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Good Morning Nanty Glo!

       Monday, September 27 2004 

Jon Kennedy, webmaster

Voting values

The Southern Baptist Convention, the world's largest Protestant denomination* has been urging voters to vote their values, and the Catholic Pope, head of the largest denomination otherwise, urged Christian political candidates to be consistent with the Gospel in this election season. A well known actor who became a Christian after seeing the dedication of his wife to her Savior, Steven Baldwin, told an interviewer during the Republican Convention last month that, although he felt it would be inappropriate to endorse either leading candidate for President, he did feel it prudent to say that he intended to vote for the man he considered to be the better follower of His Savior.

The same question came up in our Nanty Glo eforum last week when one member made a similar declaration...that he would vote for the candidate that he deduced was the better Christian, and was asked in reply, "does this mean that only Christians are correct? If a Jewish candidate, who incidentally does not believe in Christ, runs, would you then refuse to vote for him?"

If there was an answer from anyone else on the list, I didn't see it. But I put the question aside to give it more thought and possibly answer in my own words. I often heard this question over the years that I was editing Christian periodicals and in campus ministry. My answer has always been that if all other factors were equal, I would always choose the Christian or the apparently better Christian if two candidates were both professing believers. But all other factors are never equal, so that's not a very helpful answer.

For one thing, it's neither possible nor is it my responsibility to judge anyone's profession of faith, but it is the responsibility of Christians to consider others' works. If both candidates claim to be Christians, as is the case in this year's race, it's necessary to look beyond the profession, the self-declaration of the candidate, to his actions. How has he voted on the issues that are core values to Christian voters? In my purview, the most basic of these is the votes on abortion. The babes in the womb, the most helpless and most disenfranchised members of the human race, and even more so those who are full term, taken out of the womb except for a foot, then killed in the name of the mother's freedom of choice and sexual liberation, are the most obvious example of when Christian values must come into play in politicians' votes.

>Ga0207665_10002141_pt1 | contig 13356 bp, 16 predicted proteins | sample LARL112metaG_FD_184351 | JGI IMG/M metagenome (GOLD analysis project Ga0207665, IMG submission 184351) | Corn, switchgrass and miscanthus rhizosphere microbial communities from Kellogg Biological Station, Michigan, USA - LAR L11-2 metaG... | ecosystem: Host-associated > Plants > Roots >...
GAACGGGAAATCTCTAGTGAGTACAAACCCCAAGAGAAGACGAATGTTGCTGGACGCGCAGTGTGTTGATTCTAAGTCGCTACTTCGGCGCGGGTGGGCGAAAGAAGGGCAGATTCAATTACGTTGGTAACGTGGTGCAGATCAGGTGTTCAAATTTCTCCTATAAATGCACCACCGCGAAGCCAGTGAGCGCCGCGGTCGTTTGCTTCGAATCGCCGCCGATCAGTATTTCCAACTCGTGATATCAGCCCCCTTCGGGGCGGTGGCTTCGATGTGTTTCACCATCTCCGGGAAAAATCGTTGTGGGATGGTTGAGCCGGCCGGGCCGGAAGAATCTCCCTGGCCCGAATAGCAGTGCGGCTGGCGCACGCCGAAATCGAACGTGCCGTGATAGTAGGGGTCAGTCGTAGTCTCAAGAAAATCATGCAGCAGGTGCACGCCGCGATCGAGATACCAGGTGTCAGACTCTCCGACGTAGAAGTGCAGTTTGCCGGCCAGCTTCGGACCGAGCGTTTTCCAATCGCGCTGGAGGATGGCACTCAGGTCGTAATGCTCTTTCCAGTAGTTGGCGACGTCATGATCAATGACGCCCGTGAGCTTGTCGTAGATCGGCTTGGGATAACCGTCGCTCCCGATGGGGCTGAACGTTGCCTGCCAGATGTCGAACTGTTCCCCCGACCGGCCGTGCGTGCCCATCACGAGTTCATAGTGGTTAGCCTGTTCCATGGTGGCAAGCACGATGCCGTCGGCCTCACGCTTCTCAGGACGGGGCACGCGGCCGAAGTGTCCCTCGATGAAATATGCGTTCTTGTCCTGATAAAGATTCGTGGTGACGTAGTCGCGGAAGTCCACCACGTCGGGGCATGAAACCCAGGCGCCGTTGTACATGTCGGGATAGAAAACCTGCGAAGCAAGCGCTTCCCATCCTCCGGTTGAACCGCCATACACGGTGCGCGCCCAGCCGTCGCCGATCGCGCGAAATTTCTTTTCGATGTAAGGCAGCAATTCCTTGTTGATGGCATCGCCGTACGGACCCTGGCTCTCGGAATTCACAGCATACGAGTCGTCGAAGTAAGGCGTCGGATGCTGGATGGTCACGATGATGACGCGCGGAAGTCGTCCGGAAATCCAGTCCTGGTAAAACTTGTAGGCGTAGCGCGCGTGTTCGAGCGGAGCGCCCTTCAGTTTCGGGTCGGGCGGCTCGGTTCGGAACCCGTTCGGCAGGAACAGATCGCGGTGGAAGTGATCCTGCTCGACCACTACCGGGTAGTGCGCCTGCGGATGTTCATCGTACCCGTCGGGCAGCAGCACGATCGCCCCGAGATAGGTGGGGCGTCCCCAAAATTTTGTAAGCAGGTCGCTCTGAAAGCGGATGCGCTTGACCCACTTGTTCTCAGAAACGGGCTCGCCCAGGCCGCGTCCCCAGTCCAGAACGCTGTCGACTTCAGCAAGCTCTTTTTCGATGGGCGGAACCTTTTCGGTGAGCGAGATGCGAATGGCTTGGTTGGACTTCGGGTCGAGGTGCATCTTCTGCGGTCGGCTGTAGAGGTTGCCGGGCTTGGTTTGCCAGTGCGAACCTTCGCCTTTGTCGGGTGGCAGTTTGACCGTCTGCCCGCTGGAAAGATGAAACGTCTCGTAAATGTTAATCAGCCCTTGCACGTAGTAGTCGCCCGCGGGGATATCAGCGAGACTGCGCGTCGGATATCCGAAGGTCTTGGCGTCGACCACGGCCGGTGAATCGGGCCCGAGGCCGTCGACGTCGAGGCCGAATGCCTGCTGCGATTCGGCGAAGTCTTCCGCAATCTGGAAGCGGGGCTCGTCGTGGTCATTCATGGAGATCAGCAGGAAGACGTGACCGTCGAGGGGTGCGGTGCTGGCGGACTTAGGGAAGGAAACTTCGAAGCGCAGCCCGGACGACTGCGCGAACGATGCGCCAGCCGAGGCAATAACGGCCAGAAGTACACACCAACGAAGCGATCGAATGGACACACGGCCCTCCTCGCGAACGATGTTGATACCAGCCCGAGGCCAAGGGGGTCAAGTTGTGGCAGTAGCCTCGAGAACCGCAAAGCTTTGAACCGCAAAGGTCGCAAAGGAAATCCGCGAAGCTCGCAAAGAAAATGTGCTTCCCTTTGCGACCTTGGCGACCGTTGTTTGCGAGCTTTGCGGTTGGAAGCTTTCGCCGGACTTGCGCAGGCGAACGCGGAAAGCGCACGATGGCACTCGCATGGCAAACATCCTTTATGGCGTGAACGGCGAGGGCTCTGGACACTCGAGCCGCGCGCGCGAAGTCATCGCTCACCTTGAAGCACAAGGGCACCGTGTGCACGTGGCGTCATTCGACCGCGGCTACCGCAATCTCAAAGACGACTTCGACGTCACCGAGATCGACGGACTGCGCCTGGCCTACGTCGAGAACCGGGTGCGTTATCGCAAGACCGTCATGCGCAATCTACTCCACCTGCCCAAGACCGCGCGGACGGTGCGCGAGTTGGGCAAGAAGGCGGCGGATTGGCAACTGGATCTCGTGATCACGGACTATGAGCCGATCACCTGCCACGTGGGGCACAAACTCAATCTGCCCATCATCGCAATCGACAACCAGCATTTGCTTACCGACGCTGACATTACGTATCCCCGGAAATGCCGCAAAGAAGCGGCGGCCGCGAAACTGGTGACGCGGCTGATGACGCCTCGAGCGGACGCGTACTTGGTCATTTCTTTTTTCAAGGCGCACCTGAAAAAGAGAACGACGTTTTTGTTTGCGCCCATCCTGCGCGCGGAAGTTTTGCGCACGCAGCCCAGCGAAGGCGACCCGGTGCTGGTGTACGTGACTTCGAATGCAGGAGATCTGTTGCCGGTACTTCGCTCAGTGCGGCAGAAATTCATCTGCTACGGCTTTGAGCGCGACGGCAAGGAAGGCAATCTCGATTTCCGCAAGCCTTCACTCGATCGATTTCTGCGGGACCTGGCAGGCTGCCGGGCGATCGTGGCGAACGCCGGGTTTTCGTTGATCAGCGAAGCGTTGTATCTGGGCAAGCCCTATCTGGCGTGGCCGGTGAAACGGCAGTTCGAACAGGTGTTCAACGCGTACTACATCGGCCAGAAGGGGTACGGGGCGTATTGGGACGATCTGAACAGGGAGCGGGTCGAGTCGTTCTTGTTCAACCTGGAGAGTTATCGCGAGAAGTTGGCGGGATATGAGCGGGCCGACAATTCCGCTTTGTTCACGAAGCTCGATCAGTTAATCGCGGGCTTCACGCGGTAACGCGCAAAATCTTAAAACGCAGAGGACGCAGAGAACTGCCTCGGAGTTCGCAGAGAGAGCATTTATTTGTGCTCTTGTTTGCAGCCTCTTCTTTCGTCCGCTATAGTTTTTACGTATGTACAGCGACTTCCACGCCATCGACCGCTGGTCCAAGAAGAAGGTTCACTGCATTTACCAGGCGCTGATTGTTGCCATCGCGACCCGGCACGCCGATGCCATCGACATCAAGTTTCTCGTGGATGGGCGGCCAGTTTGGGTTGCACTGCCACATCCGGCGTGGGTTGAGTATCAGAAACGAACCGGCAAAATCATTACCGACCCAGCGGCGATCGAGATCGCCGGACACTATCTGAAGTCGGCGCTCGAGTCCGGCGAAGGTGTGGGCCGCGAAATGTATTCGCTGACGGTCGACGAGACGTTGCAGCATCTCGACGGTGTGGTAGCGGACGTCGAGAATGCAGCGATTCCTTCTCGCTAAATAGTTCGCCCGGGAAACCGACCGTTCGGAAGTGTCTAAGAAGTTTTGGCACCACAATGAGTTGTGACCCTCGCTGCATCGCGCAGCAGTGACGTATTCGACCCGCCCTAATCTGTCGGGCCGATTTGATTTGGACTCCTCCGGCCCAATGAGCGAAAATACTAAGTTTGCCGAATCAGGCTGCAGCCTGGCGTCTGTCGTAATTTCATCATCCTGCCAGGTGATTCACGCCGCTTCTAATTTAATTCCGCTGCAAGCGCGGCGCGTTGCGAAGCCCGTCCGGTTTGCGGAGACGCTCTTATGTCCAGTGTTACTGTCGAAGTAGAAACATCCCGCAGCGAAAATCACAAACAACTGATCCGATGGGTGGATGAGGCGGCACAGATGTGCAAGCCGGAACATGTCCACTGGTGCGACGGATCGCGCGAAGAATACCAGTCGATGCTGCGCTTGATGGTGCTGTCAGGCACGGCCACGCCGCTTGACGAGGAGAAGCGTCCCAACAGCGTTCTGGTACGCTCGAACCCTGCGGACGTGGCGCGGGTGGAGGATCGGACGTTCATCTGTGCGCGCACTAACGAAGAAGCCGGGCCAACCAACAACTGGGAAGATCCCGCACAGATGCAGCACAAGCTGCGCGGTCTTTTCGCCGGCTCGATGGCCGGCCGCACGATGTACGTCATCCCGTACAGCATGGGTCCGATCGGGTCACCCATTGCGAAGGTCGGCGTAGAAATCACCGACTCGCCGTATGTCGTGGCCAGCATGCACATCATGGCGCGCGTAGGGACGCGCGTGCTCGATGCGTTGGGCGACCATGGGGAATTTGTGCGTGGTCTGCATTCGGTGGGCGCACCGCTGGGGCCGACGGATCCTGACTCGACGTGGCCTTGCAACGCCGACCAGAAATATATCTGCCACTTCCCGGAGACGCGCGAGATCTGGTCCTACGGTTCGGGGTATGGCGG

Anyone who would vote for such an atrocity as a late-term abortion, can't possibly be considered a true follower of Christ, in my opinion. Most other social issues also have a place on the spectrum of Christian values—caring for the poor, medical care, capital punishment, going to war or opposing war—but none of these are as unambiguous as the encouraging or discouraging of abortion. A war can be the only apparent way to obtain a modicum of justice for a persecuted population, as I believe the current war in Iraq is, for example. Caring for the poor is commendable and every Christian must support it, but whether the best way to do that is through government programs is debatable. And so on....

If a candidate claims to be a Christian but a supporter of abortion, and his opponent is a Muslim, Jew, Mormon, or Zoarastrian who opposes that awful "choice," I'd vote against the "Christian" every time.

Webmaster Jon Kennedy 

*I'm aware that several worldwide "families" of Protestant denominations—notably the Anglicans and the Lutherans—are larger than they Southern Baptist, but they are groups of denominations even though they are in a particular doctrinal stream or "family."


An invisible man marries an invisible woman. The kids were nothing to look at either.

Sent by Mary Ann Losiewicz  

Thought for today

Don't wait for six strong men to take you to church.

Sent by Trudy Myers  

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